by Skip Cohen
I've written a lot over the years about the importance of community involvement. It's one of the very strongest ways for you to build your brand. We're into the Fall and a time of year when opportunities to be more involved in your community abound. There is no other time of year where there are so many activities for non-profits. Here's a chance to build your reputation, and get a little visibility for your efforts.
Remember how you feel as a consumer yourself? People like supporting companies they perceive as giving something back. You're looking for the community to be good to you - well, you have to be good to your community!
While some of the points I've made about marketing and expanding your reach into the community have been said over and over again, so many of you still aren't making the change. Stop procrastinating and start building a stronger brand!
Here's a short list of ideas to get you started:
1) Get involved with a local fund-raiser. Whether it involves your camera or not doesn't matter. You need to be involved, and your community needs to know you're out there and not just another retailer.
2) Look for local events around holiday time. For example, anybody doing portraits of couples at the Kiwanis, Rotary or Exchange Club holiday event this year?
3) Get to know the president of the PTA for any of the local schools. How about portraits instead of a bake sale to raise money this year? The schools are all back in session. There isn't a school in the country that has all the money and support it needs.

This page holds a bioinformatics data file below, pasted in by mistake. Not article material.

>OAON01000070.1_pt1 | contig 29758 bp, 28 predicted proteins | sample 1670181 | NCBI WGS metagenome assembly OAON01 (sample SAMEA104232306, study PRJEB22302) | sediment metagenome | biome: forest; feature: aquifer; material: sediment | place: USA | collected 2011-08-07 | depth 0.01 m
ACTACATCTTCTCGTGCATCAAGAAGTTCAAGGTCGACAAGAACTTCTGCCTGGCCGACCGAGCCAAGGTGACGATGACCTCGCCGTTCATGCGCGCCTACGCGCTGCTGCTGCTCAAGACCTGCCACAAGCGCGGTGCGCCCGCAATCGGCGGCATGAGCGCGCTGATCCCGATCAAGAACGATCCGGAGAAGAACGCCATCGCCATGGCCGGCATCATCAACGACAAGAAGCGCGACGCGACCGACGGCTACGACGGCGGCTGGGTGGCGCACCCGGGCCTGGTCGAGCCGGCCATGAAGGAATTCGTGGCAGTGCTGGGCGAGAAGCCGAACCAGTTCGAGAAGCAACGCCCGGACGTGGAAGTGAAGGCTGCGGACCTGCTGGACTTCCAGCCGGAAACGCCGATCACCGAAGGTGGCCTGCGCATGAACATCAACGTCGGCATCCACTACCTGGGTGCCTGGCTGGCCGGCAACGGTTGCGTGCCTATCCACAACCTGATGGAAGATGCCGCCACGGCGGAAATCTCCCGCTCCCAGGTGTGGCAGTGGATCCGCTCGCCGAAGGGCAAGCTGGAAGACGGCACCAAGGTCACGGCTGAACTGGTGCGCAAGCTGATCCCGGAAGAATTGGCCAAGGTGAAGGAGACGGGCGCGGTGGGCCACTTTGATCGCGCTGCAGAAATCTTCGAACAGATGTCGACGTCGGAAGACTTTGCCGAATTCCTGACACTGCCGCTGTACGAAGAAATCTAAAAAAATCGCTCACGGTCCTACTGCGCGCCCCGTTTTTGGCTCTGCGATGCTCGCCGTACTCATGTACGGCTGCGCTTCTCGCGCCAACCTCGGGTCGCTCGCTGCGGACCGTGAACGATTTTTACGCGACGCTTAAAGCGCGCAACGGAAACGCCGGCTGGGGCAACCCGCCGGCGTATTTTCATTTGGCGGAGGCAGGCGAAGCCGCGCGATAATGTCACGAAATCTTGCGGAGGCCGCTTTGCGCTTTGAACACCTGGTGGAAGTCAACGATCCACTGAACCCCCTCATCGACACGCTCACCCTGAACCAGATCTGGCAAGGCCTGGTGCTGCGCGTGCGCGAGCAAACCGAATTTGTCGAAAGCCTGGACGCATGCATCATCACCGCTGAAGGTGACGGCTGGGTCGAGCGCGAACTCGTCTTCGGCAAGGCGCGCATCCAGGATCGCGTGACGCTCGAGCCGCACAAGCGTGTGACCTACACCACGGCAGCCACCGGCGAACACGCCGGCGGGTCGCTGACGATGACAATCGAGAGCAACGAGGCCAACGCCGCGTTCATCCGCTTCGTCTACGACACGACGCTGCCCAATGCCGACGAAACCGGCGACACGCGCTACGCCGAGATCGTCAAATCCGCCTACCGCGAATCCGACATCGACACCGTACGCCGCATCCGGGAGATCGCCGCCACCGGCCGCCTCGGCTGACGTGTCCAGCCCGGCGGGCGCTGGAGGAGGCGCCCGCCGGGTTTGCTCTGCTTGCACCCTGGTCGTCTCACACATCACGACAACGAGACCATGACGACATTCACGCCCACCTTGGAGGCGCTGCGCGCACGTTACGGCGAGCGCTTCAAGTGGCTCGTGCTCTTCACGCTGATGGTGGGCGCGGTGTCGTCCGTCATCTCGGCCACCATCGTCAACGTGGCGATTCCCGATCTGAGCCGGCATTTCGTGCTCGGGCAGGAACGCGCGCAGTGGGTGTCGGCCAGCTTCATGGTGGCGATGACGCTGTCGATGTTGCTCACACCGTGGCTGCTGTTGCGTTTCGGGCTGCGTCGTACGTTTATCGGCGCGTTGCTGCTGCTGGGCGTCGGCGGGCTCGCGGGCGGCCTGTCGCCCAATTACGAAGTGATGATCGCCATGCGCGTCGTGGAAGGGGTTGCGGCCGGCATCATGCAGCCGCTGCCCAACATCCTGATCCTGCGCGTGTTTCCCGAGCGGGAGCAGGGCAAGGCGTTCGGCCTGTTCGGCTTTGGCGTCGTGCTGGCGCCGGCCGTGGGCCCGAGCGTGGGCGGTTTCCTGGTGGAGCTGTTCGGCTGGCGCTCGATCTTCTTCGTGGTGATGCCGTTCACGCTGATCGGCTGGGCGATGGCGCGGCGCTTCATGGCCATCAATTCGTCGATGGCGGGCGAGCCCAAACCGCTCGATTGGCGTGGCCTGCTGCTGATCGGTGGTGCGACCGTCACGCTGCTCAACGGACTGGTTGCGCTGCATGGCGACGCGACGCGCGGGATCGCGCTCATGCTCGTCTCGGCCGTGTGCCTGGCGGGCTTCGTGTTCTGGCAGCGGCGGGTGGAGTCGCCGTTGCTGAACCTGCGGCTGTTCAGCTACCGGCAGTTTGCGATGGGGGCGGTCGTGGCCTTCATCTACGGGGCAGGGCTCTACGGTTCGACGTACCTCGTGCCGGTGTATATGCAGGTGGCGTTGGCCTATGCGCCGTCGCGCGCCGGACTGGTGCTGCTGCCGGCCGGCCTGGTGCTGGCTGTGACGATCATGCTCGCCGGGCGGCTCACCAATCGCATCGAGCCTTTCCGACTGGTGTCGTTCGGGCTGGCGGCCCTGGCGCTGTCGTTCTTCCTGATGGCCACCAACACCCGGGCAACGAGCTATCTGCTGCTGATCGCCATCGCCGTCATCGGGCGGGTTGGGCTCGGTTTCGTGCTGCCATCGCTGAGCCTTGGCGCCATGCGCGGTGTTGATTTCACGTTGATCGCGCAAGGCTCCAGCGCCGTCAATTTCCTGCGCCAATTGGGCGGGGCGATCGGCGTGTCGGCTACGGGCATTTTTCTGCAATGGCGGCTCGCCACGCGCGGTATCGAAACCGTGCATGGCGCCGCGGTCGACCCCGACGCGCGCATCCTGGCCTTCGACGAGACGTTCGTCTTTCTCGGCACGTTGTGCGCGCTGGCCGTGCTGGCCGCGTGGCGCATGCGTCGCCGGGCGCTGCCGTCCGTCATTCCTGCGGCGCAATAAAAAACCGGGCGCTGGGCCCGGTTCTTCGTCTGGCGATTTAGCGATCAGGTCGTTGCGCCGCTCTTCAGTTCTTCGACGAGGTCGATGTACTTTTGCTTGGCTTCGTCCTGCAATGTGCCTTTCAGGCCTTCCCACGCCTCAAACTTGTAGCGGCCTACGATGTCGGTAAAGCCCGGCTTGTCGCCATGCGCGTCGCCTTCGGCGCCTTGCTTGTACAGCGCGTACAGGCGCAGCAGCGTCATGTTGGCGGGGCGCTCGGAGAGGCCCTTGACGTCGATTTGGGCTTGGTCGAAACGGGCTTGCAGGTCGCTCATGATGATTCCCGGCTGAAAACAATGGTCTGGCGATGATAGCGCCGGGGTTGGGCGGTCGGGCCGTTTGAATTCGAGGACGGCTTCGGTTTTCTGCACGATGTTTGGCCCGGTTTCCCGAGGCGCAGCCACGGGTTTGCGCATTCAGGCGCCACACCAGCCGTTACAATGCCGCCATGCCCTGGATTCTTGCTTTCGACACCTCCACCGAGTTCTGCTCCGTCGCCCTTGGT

4) Every high school football team, band, yearbook and chorus are looking for new ways to raise money - you've got the gear and the know-how - so how about working with them to create a new idea for fund-raising beyond hot dog sales at Friday night games?
5) Visit your local Chamber of Commerce and find out what's going on in the community. For a start, most communities are getting read to start their United Way campaign. For next year, how about using your camera to create new ways to raise funds, and you can plant the seed with United Way now. Also, photograph some of the events and then get the images over to the Chamber of Commerce.
6) Sometimes it's not about raising money directly at all, but using your skill set as a photojournalist, documenting various events in the community and then providing the management of those events and the local paper with your images. Photograph charity walks, holiday parties and events that are public for the community. Remember, nobody can do it better than you!
7) Use your blog! Your blog is the perfect vehicle to remind your readers of special community events coming up. It puts you in a great position, helping the hosting organization publicize the event. It also gives you some great content. One event has the potential to give you three strong hits of content/exposure. First, there's letting your readers know it's coming up and linking them to the event page. Second, be at the event to photograph the participants, key people and the activities, giving everyone a chance to actually meet you. Third, follow up with a blog post after the event, which not only helps the organization but demonstrates a little of your skill set.
The big issue is about involvement and helping people remember who you are and what makes you different from so many other companies. I remember Tony Corbell once talking about things he did when first starting his business:
"I wasn't the best photographer in town, but I was determined to be the nicest! It was the best way I could separate myself from everybody else and build my business!"
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